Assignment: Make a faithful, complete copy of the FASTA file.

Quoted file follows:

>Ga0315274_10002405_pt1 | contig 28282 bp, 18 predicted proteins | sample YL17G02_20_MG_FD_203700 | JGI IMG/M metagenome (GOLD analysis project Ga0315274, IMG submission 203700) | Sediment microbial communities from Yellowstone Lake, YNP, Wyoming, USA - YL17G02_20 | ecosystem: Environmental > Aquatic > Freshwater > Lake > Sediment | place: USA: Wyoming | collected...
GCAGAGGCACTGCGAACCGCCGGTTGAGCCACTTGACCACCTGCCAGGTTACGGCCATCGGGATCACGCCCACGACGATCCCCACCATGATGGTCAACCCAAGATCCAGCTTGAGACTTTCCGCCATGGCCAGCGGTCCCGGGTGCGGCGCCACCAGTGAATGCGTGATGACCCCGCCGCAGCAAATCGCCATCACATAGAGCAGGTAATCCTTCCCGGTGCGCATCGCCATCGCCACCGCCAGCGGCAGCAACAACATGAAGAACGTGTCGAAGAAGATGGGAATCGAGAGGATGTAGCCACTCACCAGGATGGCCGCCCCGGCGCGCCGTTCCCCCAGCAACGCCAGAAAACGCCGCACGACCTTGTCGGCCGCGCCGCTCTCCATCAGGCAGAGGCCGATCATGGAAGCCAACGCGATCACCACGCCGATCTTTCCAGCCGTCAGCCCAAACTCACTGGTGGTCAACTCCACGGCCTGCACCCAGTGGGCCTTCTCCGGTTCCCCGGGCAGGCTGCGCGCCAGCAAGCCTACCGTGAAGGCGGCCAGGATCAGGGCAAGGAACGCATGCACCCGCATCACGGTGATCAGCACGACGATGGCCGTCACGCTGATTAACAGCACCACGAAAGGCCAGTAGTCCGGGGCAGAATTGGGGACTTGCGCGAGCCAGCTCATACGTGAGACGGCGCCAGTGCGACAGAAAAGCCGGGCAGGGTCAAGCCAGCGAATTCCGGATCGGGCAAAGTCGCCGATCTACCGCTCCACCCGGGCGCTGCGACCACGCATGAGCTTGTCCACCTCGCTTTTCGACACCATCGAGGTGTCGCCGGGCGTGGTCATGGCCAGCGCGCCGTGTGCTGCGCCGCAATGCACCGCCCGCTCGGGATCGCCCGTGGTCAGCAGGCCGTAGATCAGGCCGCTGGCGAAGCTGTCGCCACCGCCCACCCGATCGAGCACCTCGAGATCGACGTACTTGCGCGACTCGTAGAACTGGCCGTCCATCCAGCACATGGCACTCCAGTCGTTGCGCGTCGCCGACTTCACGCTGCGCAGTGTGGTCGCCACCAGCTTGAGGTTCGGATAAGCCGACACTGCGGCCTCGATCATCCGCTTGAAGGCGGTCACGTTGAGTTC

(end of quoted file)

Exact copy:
>Ga0315274_10002405_pt1 | contig 28282 bp, 18 predicted proteins | sample YL17G02_20_MG_FD_203700 | JGI IMG/M metagenome (GOLD analysis project Ga0315274, IMG submission 203700) | Sediment microbial communities from Yellowstone Lake, YNP, Wyoming, USA - YL17G02_20 | ecosystem: Environmental > Aquatic > Freshwater > Lake > Sediment | place: USA: Wyoming | collected...
GCAGAGGCACTGCGAACCGCCGGTTGAGCCACTTGACCACCTGCCAGGTTACGGCCATCGGGATCACGCCCACGACGATCCCCACCATGATGGTCAACCCAAGATCCAGCTTGAGACTTTCCGCCATGGCCAGCGGTCCCGGGTGCGGCGCCACCAGTGAATGCGTGATGACCCCGCCGCAGCAAATCGCCATCACATAGAGCAGGTAATCCTTCCCGGTGCGCATCGCCATCGCCACCGCCAGCGGCAGCAACAACATGAAGAACGTGTCGAAGAAGATGGGAATCGAGAGGATGTAGCCACTCACCAGGATGGCCGCCCCGGCGCGCCGTTCCCCCAGCAACGCCAGAAAACGCCGCACGACCTTGTCGGCCGCGCCGCTCTCCATCAGGCAGAGGCCGATCATGGAAGCCAACGCGATCACCACGCCGATCTTTCCAGCCGTCAGCCCAAACTCACTGGTGGTCAACTCCACGGCCTGCACCCAGTGGGCCTTCTCCGGTTCCCCGGGCAGGCTGCGCGCCAGCAAGCCTACCGTGAAGGCGGCCAGGATCAGGGCAAGGAACGCATGCACCCGCATCACGGTGATCAGCACGACGATGGCCGTCACGCTGATTAACAGCACCACGAAAGGCCAGTAGTCCGGGGCAGAATTGGGGACTTGCGCGAGCCAGCTCATACGTGAGACGGCGCCAGTGCGACAGAAAAGCCGGGCAGGGTCAAGCCAGCGAATTCCGGATCGGGCAAAGTCGCCGATCTACCGCTCCACCCGGGCGCTGCGACCACGCATGAGCTTGTCCACCTCGCTTTTCGACACCATCGAGGTGTCGCCGGGCGTGGTCATGGCCAGCGCGCCGTGTGCTGCGCCGCAATGCACCGCCCGCTCGGGATCGCCCGTGGTCAGCAGGCCGTAGATCAGGCCGCTGGCGAAGCTGTCGCCACCGCCCACCCGATCGAGCACCTCGAGATCGACGTACTTGCGCGACTCGTAGAACTGGCCGTCCATCCAGCACATGGCACTCCAGTCGTTGCGCGTCGCCGACTTCACGCTGCGCAGTGTGGTCGCCACCAGCTTGAGGTTCGGATAAGCCGACACTGCGGCCTCGATCATCCGCTTGAAGGCGGTCACGTTGAGTTC